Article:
UNITED STATES DISTRICT COURT FOR THE WESTERN DISTRICT OF NEW YORK
January 7, 1977
Haywood CROMWELL, Plaintiff,
Benjamin WARD, Individually and in His Official Capacity as Commissioner of the New York State Department of Corrections, et al., Defendants
The opinion of the court was delivered by: CURTIN
CURTIN, Chief Judge.
In this civil rights action, initiated by the plaintiff pro se pursuant to 42 U.S.C. § 1983, plaintiff's amended complaint alleges that defendants have failed to accord plaintiff constitutionally-mandated due process safeguards in the course of a disciplinary proceeding and have interfered with his access to counsel and to the courts.
Defendants have now moved pursuant to Rule 12 of the Federal Rules of Civil Procedure for an order dismissing the complaint for failure to state a claim upon which relief may be granted. In the alternative, defendants have moved for a more definite statement pursuant to Rule 12(e) with respect to the due process claims and for dismissal of the other claims.
A case brought under the Civil Rights Act (42 U.S.C. § 1983) should not be dismissed at this stage of the proceedings unless it appears "to a certainty that the plaintiff would be entitled to no relief under any state of facts which could be proved in support of his claims." Holmes v. New York City Housing Authority, 398 F.2d 262, 265 (2d Cir. 1968); Dioguardi v. Durning, 139 F.2d 774 (2d Cir. 1944). The mere fact that some of the allegations in plaintiff's amended complaint may be lacking in detail is not a proper ground for dismissal of the action at the pleadings stage. Holmes v. New York City Housing Authority, supra; Conley v. Gibson, 355 U.S. 41, 78 S. Ct. 99, 2 L. Ed. 2d 80 (1957).
With respect to plaintiff's first claim that he was subjected to improper disciplinary action, the Supreme Court has recognized that an inmate, while deprived of substantial aspects of his liberty, is still entitled to minimal due process protections when he is subjected to disciplinary proceedings within a correctional facility. Wolff v. McDonnell, 418 U.S. 539, 555-556, 94 S. Ct. 2963, 41 L. Ed. 2d 935 (1973). The amended complaint alleges that plaintiff was improperly charged before the Attica Adjustment Committee, that the proceedings before that committee were in violation of the regulations of the New York State Department of Corrections and in disregard of constitutional due process requirements and that, as a result, plaintiff lost certain privileges and recreational opportunities that would otherwise have been available to him.
In my order of February 28, 1975, I enumerated the ways in which petitioner in his pro se complaint had alleged a denial of due process safeguards:
(1) Plaintiff was not given notification of charges prior to his appearance before the Adjustment Committee;
(2) He was not allowed to call as witnesses other persons who observed the incident of February 1, 1975;
(3) No findings were advanced by the Adjustment Committee to justify imposition of punishment.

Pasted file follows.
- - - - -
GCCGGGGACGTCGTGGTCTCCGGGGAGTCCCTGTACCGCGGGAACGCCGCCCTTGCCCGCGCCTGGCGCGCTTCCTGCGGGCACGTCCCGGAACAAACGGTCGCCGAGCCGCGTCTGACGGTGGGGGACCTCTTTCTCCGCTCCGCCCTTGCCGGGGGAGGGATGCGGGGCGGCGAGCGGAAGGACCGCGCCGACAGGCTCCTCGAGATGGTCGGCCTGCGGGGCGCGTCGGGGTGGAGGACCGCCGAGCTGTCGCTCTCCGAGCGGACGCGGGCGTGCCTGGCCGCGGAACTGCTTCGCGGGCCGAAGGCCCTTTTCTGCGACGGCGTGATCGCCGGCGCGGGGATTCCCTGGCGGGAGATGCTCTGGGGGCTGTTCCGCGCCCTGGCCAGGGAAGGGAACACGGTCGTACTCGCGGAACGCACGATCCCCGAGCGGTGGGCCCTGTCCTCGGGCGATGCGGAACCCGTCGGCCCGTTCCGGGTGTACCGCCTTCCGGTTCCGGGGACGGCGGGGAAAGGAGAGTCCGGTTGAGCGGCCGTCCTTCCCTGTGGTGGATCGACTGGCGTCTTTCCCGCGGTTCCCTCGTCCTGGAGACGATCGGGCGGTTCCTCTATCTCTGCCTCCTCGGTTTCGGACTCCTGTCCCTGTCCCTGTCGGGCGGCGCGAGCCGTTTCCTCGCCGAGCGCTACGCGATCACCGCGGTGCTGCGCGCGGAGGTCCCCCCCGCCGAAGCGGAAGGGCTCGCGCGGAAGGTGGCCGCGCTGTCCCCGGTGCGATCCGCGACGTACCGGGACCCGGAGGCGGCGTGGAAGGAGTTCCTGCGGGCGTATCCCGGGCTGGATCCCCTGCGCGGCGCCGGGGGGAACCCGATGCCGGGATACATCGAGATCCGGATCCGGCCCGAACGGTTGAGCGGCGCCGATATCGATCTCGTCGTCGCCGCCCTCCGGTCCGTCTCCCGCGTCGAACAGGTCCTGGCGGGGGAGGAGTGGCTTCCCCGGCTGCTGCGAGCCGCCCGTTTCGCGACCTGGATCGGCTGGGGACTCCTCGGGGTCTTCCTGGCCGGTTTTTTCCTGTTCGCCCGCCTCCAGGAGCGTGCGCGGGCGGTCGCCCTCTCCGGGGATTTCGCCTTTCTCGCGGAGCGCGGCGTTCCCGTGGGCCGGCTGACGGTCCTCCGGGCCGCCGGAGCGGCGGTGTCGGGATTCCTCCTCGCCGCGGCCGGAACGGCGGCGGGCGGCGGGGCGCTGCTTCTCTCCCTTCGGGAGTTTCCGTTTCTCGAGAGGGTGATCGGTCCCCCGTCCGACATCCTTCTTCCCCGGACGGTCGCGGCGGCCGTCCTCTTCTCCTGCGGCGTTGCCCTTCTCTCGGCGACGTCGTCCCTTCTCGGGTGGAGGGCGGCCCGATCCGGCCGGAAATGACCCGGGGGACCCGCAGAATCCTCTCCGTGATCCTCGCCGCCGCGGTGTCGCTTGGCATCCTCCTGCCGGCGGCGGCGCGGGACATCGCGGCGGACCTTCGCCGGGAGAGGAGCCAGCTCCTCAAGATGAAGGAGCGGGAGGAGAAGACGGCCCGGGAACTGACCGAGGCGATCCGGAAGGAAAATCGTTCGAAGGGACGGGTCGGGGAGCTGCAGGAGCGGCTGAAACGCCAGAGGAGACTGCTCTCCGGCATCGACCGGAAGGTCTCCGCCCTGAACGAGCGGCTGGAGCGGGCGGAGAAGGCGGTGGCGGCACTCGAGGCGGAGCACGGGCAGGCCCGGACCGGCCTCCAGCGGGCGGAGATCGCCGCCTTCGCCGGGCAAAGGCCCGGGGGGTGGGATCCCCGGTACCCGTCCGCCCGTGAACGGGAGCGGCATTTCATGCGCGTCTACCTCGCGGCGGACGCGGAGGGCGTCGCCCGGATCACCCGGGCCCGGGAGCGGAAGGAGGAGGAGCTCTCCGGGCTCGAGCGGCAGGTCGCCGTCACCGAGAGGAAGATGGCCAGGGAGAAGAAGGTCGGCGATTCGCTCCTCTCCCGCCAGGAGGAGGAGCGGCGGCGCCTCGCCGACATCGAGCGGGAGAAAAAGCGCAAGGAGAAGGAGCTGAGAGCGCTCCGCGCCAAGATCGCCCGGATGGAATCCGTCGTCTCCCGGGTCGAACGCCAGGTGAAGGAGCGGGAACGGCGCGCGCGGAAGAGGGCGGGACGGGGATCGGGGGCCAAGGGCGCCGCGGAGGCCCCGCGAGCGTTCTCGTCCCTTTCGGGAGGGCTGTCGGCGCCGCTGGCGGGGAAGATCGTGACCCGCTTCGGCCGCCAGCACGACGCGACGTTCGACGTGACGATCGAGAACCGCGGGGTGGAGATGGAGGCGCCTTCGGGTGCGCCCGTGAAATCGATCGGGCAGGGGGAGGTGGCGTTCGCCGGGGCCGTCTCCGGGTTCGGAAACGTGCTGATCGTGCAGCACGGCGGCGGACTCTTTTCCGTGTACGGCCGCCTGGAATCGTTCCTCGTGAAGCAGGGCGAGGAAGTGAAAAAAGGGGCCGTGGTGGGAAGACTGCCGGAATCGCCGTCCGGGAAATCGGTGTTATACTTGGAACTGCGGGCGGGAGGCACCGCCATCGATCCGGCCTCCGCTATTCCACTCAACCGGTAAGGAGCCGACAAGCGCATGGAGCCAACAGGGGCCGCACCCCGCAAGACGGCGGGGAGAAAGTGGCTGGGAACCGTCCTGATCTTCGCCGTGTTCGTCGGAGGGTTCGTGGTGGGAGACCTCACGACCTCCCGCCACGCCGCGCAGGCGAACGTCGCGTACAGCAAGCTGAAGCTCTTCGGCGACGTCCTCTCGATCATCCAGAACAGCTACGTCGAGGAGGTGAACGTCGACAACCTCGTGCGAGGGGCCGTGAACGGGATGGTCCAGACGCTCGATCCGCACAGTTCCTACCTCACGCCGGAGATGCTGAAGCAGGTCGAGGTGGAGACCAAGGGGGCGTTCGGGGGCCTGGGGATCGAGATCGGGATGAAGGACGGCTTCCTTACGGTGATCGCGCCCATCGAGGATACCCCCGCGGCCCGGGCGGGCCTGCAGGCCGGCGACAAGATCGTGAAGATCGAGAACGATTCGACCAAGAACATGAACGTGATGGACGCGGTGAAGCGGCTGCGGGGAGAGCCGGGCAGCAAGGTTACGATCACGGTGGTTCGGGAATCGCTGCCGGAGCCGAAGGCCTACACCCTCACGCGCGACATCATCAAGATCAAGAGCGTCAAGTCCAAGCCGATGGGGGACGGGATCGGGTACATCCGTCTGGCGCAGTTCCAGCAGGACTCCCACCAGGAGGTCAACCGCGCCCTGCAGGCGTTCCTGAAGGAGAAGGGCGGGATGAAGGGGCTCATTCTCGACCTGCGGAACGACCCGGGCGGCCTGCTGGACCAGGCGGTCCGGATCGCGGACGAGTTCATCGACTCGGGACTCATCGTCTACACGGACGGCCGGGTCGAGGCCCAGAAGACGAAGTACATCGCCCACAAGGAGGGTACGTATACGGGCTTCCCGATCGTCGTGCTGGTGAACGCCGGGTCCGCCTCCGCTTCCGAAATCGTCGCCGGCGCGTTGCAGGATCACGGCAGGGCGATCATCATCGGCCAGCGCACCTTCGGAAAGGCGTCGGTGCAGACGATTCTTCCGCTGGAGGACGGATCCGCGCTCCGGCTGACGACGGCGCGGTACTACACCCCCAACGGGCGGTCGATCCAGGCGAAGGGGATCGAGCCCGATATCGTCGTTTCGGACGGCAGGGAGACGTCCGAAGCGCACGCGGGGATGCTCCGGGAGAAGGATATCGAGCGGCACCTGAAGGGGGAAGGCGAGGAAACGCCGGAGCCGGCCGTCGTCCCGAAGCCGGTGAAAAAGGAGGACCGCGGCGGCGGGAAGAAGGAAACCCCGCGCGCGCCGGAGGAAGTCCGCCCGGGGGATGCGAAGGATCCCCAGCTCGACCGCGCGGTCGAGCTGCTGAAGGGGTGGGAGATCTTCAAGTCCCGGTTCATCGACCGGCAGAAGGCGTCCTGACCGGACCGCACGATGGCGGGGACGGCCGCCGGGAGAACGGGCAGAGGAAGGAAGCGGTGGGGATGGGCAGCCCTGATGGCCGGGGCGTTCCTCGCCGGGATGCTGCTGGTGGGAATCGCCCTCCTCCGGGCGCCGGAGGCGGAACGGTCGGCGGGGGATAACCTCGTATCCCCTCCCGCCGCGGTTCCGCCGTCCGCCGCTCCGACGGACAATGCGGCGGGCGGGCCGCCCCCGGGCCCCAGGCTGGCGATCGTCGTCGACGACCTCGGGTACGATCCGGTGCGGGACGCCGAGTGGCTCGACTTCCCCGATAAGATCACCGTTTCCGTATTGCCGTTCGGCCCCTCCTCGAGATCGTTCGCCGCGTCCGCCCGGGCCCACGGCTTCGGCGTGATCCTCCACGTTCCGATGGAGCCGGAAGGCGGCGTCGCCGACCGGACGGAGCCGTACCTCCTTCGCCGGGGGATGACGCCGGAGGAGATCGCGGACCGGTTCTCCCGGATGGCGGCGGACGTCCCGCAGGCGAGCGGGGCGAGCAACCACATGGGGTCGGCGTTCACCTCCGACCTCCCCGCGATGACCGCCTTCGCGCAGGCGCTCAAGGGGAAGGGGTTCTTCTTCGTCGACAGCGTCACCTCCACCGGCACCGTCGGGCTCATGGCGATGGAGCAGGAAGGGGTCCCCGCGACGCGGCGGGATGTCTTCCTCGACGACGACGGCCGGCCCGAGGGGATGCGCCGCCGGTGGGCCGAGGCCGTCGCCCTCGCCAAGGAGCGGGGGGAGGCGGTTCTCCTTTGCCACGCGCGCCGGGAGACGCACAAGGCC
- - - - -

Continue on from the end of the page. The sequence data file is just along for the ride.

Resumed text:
In addition, defendants' own records should enable them to formulate a responsive pleading with respect to whether their own regulations and due process requirements were complied with in the course of the disciplinary proceeding.
Plaintiff's second claim is that his rights of access to counsel and to the courts were interfered with by defendants' repeated denial to him of access to the facility's law library and by defendants' unreasonable delay in forwarding plaintiff's legal mail to the court. Availability of and access to reasonable legal library facilities are aspects of an inmate's constitutionally protected right of access to the courts. White v. Sullivan, 368 F. Supp. 292 (S.D.Ala.1973); Gilmore v. Lynch, 319 F. Supp. 105 (N.D.Cal.1970), aff'd sub nom. Younger v. Gilmore, 404 U.S. 15, 92 S. Ct. 250, 30 L. Ed. 2d 142 (1971). Also encompassed within the inmate's right of access to the courts is the right to dispatch mail to the courts free from interference by corrections officials. Stiltner v. Rhay, 322 F.2d 314 (9th Cir. 1963), cert. denied, 376 U.S. 920, 84 S. Ct. 678, 11 L. Ed. 2d 615, rehearing denied, 376 U.S. 959, 84 S. Ct. 972, 11 L. Ed. 2d 978 (1964); Corby v. Conboy, 457 F.2d 251 (2d Cir. 1972); Carothers v. Follette, 314 F. Supp. 1014, 1022 (S.D.N.Y.1970).
I conclude that plaintiff's causes of action are sufficiently pleaded and supported by the case law to withstand defendants' Rule 12(b)(6) motion to dismiss the complaint for failure to state a claim upon which relief may be granted. Defendants' motion in this respect is denied.
In the alternative, defendants have moved for a more definite statement pursuant to Rule 12(e).
The pleading system under the Federal Rules requires only notice of the claim with the details to be provided by discovery. See Rule 8, Fed.R.Civ.P. If the complaint fairly notifies the opposing party of the nature of the claim, a motion for a more definite statement of the complaint will be denied, as the basis for granting the motion is unintelligibility rather than mere lack of detail. Fairmont Foods Co. v. Manganello, 301 F. Supp. 832 (S.D.N.Y.1969).
I believe that plaintiff has formulated both an intelligent and intelligible pleading which satisfies the requirements of Rule 8 by fairly notifying the defendants of the nature of the claims against them. The evidentiary detail sought by defendants, as well as elaboration of the involvement of defendants Ward and Smith, can be more appropriately obtained through pretrial discovery devices. See MOORE'S FEDERAL PRACTICE, Vol. 2A, para. 12.18 at 2396-2398. Defendants' motion for a more definite statement is denied.
Defendants are directed to submit an answer to the complaint within 45 days from the date of this order. The parties are then directed to proceed to discovery so that defendants may be provided with the factual details which they have sought in this motion.
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